Since 1961, Scouts Canada has seen its youth membership decline by two-thirds . As a result, many groups are small and have a high ‘churn’ of leadership. Getting leaders trained well enough to insure that they are familiar enough with policy to implement it is a great challenge, and it can be difficult for administrators higher in the organization to track. It is possible, I think, for potentially problematic leaders to work with youth for some time before being ferreted out. Not likely, but still possible.

Even with that in mind, it is my opinion that youth currently involved in Scouting are in little danger from sexually predacious leaders, so if that’s the only thing keeping you from enrolling your son or daughter in Scouts I hope you will be reassured. My sons tell me some of their happiest memories come from our Scouting days. Still, as a libertarian, there are some things in the program that I don’t care for. I will tell you all about them in my next post.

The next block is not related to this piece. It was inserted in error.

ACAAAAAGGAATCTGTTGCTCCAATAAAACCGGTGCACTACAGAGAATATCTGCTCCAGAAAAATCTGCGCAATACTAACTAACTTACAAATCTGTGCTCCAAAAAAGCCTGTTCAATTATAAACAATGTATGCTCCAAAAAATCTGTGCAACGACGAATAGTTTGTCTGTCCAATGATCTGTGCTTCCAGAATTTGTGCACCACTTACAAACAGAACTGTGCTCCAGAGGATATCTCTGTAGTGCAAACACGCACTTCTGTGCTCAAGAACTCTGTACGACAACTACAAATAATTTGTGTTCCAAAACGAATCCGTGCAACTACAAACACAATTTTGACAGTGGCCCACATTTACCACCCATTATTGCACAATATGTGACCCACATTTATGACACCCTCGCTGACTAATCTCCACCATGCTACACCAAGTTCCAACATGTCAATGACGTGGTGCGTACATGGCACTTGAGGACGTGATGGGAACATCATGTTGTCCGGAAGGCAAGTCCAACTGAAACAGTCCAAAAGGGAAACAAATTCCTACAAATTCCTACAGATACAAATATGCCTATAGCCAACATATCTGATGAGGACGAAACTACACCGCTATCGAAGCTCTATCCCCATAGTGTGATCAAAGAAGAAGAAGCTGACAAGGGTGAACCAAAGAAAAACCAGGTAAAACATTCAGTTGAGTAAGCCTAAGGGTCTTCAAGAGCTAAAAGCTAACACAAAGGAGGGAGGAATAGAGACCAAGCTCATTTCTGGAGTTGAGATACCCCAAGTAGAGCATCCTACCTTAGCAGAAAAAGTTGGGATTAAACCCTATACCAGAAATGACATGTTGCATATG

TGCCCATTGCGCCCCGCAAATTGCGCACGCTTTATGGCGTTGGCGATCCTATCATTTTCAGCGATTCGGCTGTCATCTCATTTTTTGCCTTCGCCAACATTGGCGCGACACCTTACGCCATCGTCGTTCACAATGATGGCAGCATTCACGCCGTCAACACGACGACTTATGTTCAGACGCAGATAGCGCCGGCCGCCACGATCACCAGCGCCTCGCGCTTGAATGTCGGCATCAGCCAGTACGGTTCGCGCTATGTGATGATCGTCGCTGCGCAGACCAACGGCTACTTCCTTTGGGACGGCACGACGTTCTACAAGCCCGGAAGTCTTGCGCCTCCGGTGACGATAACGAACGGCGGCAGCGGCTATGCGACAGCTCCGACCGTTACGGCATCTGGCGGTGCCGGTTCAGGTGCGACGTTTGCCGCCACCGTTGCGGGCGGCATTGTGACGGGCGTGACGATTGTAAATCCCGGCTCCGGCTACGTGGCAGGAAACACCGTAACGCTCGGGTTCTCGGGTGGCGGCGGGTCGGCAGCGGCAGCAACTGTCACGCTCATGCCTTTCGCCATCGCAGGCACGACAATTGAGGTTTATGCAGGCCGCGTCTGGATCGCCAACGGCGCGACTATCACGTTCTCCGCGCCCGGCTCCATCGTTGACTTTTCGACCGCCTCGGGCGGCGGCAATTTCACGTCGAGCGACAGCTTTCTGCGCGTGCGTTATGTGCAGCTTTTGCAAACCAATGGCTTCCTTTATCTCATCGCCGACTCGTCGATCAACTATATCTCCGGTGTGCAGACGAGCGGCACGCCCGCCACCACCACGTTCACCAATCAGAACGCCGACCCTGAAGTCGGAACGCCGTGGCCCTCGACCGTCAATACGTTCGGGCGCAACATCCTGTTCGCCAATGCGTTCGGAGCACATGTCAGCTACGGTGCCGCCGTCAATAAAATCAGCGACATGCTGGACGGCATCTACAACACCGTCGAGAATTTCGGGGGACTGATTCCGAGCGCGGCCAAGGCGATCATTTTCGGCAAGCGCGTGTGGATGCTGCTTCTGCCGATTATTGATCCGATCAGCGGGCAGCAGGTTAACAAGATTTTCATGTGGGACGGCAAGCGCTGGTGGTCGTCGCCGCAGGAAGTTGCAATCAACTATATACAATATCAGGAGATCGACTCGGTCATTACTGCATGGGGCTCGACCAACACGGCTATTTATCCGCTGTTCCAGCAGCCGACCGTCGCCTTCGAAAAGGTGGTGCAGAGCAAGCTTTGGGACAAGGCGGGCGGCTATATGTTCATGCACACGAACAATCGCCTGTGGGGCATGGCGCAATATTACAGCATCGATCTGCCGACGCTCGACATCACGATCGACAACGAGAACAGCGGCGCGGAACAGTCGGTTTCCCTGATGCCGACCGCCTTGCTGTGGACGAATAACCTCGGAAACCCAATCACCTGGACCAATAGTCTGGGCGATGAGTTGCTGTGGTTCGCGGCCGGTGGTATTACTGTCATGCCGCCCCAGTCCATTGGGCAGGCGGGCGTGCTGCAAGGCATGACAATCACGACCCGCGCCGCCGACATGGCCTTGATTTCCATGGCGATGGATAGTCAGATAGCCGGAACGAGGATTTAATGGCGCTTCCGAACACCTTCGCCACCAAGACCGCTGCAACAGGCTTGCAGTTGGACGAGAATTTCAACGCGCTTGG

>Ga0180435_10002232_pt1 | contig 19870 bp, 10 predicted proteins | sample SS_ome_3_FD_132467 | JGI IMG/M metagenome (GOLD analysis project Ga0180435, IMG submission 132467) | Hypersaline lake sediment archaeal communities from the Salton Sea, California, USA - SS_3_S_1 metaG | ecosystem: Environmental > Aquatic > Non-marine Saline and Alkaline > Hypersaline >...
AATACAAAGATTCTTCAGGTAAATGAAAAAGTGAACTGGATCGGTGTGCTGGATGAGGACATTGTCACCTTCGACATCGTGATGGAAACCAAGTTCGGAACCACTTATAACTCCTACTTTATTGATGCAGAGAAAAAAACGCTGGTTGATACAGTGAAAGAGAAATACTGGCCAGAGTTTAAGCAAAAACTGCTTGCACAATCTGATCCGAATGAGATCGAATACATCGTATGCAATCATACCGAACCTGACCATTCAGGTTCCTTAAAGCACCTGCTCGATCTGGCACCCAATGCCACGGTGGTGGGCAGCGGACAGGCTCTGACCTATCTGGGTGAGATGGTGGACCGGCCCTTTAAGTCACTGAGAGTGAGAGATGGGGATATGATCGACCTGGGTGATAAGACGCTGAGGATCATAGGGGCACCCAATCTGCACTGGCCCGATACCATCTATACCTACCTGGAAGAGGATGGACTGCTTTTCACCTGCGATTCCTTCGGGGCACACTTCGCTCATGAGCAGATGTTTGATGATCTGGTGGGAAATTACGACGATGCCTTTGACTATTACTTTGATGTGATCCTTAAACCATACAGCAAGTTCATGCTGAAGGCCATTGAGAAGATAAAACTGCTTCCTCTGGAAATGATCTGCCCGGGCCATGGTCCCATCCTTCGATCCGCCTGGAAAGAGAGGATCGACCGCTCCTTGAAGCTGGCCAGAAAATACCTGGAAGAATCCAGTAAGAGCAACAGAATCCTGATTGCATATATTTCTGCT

In the best interest of your children

Dave Killion — December 11, 2011

At the Free New York blog, they are taking a look at The Delinquency Dilemma For Parents – What To Do When The Police Come Knocking –

“Parents who learn that their child has committed a criminal act can face a difficult choice when the police come knocking: whether to cooperate with law enforcement. In one respect, you must teach your child to respect the law and punish them for their behaviors. In another respect, you may not want the State dictating that punishment. It’s a struggle between protecting your family and upholding the law.”